Article by UMaine Researchers Young, Dagher, Viselli, Goupee To Be Published in Journal of Offshore Mechanics and Arctic Engineering (OMAE)

A paper by UMaine Composites Center researchers Andrew C. Young, Dr. Habib J. Dagher, Dr. Anthony M. Viselli, Dr. Andrew J. Goupee, and Steve Hettick of Ershigs, Inc., has been accepted for publication in the Journal of Offshore Mechanics and Arctic Engineering. The paper was part of the American Society of Mechanical Engineers (ASME) 2014 33rd International Conference on Ocean, Offshore and Arctic Engineering conference proceedings which was held in San Francisco, June 8-13, 2014.

The abstract of the paper, titled “VolturnUS 1:8-Scale FRP Floating Wind Turbine Tower: Analysis, Design, Testing and Performance,” follows:

In May of 2013 the VolturnUS 1:8 floating semi-submersible wind turbine was successfully deployed off the coast of Castine, Maine, making the unit the first grid connected offshore turbine in the United States. The VolturnUS 1:8 structure features a 20 kW turbine, a post-tensioned and reinforced concrete semi-submersible base and a fiber reinforced plastic (FRP) tower (E-glass and polyester resin). The VolturnUS 1:8 structure is a geometrically 1:8-scale of a 6 MW floating turbine design and is used to demonstrate the feasibility of both the concrete base and FRP tower and validate the performance of the structure in a scaled environment. Data collected from the deployed 1:8-scale structure will be used for modeling and simulating the behavior of the system at full-scale. The effort was led by the University of Maine’s Advanced Structures and Composites Center (UMaine) and a consortium of industry partners, including FRP manufacturer Ershigs, Inc.

An overview of the process and methodology used in the analysis, design and testing of the 1:8 scale FRP floating wind turbine tower is presented. The use of an FRP tower on a floating wind turbine platform offers the benefits of reduced tower mass and maintenance requirements and has the potential to further reduce hull mass by lowering the global center of gravity of the structure. An FRP tower for use on the UMaine semi-submersible concrete VolturnUS 1:8 platform was developed that meets all strength and serviceability criteria and is robust enough to withstand the loading from both wind and waves. An overview of the tower loads analysis and FAST modeling, tower structural design, structural proof testing and preliminary analysis of performance are presented.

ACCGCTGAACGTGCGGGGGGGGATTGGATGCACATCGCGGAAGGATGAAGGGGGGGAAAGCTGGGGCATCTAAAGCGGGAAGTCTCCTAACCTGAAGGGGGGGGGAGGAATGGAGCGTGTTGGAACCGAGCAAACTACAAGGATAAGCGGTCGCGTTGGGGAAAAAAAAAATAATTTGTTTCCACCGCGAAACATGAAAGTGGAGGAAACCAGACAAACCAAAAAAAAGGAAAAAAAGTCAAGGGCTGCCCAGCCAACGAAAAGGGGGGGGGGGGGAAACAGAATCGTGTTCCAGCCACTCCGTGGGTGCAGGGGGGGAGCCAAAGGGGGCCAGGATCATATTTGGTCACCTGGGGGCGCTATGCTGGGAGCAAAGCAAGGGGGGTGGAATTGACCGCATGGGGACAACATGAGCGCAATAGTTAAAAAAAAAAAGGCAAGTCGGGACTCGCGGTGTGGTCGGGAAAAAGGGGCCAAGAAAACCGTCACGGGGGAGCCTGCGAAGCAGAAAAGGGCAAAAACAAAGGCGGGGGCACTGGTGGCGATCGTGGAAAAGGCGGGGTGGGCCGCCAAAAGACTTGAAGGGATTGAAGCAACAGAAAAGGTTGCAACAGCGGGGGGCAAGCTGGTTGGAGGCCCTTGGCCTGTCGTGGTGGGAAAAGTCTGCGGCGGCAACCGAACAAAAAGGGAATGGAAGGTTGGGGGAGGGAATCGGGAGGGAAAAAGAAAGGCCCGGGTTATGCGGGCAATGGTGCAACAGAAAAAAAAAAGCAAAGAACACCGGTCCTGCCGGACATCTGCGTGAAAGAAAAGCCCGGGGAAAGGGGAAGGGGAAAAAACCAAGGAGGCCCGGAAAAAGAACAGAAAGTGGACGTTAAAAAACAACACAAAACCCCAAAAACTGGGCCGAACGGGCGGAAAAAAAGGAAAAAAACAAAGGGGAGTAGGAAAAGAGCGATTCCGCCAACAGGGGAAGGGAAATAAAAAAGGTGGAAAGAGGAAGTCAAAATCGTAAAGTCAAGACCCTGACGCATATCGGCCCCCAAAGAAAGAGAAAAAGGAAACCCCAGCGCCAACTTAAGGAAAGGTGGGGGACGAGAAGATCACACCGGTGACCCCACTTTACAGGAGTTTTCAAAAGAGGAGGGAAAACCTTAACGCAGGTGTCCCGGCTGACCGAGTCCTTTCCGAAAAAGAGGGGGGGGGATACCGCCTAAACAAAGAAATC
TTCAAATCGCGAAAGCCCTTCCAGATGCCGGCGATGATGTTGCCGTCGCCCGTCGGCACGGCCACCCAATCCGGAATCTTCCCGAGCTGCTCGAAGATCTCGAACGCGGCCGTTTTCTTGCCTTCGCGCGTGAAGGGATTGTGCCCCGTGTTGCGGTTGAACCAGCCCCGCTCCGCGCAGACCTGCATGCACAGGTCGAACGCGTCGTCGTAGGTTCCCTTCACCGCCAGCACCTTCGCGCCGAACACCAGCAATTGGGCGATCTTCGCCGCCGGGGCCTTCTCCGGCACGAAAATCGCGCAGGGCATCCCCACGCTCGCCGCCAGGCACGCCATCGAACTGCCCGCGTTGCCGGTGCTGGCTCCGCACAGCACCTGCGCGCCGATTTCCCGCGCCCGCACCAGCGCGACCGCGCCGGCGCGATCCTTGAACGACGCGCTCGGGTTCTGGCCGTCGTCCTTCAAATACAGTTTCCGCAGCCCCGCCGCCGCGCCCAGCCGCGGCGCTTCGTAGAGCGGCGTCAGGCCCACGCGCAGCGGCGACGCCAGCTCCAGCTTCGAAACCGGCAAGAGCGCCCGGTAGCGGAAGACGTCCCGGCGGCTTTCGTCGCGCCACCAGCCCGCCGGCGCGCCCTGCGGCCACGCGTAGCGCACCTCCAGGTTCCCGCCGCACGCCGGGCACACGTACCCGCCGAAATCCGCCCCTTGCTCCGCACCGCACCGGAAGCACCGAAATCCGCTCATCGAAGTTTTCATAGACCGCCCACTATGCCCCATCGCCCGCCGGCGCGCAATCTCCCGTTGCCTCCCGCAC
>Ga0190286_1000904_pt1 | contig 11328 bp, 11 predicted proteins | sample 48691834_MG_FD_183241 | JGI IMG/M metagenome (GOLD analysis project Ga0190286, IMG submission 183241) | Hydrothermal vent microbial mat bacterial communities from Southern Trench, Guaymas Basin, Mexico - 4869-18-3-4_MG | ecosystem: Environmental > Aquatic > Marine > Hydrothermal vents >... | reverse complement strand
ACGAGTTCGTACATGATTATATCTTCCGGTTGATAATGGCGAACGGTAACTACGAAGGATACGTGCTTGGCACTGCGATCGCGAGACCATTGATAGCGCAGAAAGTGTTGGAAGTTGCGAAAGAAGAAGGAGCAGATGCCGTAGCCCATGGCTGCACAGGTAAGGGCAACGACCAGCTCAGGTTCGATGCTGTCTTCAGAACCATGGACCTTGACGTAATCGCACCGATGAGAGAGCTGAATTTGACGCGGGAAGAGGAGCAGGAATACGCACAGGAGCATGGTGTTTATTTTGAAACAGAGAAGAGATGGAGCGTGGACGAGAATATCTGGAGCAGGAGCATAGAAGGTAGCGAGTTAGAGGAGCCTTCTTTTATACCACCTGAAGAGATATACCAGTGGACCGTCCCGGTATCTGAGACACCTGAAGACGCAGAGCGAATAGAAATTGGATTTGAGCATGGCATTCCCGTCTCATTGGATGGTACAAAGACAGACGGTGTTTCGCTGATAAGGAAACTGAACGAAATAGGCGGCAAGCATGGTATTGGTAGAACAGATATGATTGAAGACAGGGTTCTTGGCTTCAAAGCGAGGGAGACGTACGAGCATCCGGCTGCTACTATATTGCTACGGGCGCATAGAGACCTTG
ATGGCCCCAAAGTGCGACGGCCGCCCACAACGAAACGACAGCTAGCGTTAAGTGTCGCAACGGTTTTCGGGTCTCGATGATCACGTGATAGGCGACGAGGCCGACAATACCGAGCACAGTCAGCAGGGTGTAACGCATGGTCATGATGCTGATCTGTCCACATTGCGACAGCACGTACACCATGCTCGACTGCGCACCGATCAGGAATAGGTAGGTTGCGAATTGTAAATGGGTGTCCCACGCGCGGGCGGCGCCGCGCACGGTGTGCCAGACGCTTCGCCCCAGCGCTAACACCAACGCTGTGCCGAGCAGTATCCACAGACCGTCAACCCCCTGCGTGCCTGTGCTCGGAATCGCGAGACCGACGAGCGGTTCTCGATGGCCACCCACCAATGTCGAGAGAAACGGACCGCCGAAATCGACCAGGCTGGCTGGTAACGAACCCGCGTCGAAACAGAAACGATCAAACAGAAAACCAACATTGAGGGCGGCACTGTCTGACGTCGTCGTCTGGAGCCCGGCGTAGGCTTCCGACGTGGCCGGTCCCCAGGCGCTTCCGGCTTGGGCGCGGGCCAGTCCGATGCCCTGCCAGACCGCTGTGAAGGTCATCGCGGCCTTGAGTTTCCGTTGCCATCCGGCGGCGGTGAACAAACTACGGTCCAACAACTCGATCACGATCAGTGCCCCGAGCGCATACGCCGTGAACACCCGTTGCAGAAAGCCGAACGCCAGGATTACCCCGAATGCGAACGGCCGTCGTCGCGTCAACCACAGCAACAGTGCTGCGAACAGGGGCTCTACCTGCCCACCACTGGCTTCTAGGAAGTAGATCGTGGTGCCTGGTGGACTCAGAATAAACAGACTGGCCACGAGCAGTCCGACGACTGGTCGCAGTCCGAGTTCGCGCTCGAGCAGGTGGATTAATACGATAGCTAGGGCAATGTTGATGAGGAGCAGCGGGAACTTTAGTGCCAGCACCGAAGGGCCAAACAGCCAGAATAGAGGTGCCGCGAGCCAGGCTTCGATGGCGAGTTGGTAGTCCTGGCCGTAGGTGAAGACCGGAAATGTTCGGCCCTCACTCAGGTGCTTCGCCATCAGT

The VolturnUS 1:8 wind turbine tower is the first time FRP materials have been used in an offshore wind tower application. Further, the methodologies and procedures that were developed in the design of the pilot-scale tower are directly applicable to the design and analysis of composite wind turbine towers at the full-scale level. These “lessons learned” are already in use as Ershigs and UMaine work to design a full-scale composite tower over 80 meters tall for use on the VolturnUS platform with a 6MW wind turbine. The results of the 1:8-scale program demonstrate the successful use of an FRP wind turbine tower on a floating platform and highlights the potential for the use of an FRP tower at the full-scale (6 MW) level.

View the paper:

ASME 2014 33rd International Conference on Ocean, Offshore and Arctic Engineering, Volume 5: Materials Technology; Petroleum Technology
San Francisco, California, USA, June 8–13, 2014

Young, Andrew C., Steve Hettick, Habib J. Dagher, Anthony M. Viselli, and Andrew J. Goupee. “VolturnUS 1: 8-Scale FRP Floating Wind Turbine Tower: Analysis, Design, Testing and Performance.” In ASME 2014 33rd International Conference on Ocean, Offshore and Arctic Engineering, pp. V005T03A012-V005T03A012. American Society of Mechanical Engineers, 2014.